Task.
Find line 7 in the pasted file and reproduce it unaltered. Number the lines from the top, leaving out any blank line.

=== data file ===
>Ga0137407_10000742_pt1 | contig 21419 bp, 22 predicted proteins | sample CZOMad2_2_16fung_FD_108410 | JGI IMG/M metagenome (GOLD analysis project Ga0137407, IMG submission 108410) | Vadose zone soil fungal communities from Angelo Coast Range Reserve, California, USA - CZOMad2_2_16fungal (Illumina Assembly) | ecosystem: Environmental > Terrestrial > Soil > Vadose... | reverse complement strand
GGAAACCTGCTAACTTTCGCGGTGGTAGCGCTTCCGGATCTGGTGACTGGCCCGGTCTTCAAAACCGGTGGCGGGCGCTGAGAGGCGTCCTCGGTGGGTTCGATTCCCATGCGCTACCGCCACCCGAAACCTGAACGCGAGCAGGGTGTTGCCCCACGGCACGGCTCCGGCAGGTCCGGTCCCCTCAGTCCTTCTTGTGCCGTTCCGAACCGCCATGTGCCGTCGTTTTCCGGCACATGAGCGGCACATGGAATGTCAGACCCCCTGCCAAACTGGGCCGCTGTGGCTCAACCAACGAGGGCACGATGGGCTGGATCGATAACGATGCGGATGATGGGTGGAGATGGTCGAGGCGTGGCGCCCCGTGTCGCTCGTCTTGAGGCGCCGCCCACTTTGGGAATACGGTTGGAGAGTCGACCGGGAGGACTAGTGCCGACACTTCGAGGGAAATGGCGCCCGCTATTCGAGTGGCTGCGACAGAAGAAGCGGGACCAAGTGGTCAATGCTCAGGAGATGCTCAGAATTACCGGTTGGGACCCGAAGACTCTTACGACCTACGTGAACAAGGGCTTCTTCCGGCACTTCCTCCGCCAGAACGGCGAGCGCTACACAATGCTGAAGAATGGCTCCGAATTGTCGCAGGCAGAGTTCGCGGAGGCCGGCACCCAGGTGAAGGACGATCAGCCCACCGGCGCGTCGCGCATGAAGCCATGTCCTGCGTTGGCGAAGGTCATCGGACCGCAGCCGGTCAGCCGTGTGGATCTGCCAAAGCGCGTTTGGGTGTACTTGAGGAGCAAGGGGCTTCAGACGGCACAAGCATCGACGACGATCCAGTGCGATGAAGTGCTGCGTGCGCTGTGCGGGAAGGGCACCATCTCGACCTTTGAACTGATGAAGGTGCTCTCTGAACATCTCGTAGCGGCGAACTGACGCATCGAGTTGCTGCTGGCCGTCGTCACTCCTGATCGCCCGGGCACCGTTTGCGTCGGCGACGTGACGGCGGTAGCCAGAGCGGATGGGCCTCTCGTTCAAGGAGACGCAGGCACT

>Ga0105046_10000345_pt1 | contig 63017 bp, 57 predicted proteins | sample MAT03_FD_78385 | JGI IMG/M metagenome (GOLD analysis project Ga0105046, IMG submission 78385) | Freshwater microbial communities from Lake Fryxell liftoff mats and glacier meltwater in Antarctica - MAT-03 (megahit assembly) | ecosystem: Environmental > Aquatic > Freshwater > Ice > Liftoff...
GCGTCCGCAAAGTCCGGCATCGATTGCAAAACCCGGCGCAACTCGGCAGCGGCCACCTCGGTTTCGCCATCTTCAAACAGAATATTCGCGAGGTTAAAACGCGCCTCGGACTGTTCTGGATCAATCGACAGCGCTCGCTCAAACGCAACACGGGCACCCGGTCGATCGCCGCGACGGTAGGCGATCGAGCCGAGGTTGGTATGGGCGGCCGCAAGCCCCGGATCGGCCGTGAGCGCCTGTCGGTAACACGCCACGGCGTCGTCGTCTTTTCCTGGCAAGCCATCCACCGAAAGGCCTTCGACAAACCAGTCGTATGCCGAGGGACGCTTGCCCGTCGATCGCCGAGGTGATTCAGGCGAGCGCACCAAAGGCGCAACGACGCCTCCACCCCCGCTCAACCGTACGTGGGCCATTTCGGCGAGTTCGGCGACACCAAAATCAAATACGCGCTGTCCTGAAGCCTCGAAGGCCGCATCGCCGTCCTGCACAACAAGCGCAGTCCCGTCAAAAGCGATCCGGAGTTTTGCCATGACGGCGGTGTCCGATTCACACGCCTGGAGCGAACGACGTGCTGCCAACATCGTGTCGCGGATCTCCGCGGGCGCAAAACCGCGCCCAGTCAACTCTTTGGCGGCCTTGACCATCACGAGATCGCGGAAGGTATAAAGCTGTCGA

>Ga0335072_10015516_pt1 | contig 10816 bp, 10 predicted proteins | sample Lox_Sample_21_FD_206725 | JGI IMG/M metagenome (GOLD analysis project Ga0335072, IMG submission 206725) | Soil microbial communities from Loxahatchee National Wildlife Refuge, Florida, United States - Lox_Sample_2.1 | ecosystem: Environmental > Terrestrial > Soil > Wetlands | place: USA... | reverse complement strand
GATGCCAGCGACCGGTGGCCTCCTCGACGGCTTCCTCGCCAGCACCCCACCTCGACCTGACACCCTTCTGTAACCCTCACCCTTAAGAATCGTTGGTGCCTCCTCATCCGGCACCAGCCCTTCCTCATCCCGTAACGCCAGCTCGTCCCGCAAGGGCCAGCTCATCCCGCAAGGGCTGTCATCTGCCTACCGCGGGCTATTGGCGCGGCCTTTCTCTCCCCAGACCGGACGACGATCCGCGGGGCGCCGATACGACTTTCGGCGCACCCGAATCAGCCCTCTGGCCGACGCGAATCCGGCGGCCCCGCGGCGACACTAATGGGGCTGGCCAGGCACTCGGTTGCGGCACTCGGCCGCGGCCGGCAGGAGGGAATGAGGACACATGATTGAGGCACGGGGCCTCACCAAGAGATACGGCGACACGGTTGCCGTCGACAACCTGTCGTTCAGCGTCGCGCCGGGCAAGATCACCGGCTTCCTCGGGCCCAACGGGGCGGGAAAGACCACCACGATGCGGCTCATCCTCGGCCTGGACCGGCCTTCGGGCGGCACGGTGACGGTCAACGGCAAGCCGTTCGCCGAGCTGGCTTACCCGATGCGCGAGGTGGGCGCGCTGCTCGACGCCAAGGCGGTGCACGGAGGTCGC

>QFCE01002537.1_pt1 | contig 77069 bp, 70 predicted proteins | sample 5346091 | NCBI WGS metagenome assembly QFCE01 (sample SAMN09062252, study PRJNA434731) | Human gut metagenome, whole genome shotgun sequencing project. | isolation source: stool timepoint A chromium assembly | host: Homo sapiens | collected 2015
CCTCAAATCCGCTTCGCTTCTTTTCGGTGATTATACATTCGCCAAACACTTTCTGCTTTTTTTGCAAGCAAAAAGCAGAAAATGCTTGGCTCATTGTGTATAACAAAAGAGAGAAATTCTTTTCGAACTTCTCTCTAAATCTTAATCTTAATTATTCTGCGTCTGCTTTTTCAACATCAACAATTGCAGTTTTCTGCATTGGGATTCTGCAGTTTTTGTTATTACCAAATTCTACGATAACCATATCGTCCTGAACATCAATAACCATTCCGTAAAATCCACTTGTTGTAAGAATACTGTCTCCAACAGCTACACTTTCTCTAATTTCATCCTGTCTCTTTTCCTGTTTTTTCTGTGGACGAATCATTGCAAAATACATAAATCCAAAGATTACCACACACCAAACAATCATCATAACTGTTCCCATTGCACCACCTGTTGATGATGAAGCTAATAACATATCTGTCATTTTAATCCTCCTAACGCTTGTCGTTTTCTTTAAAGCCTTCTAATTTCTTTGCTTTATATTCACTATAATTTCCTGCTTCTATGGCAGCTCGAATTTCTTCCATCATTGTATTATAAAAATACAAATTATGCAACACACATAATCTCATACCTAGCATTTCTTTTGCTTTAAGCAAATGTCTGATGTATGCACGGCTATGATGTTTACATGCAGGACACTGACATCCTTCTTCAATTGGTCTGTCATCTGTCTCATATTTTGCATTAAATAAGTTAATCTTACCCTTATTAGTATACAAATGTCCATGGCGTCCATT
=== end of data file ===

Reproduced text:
>QFCE01002537.1_pt1 | contig 77069 bp, 70 predicted proteins | sample 5346091 | NCBI WGS metagenome assembly QFCE01 (sample SAMN09062252, study PRJNA434731) | Human gut metagenome, whole genome shotgun sequencing project. | isolation source: stool timepoint A chromium assembly | host: Homo sapiens | collected 2015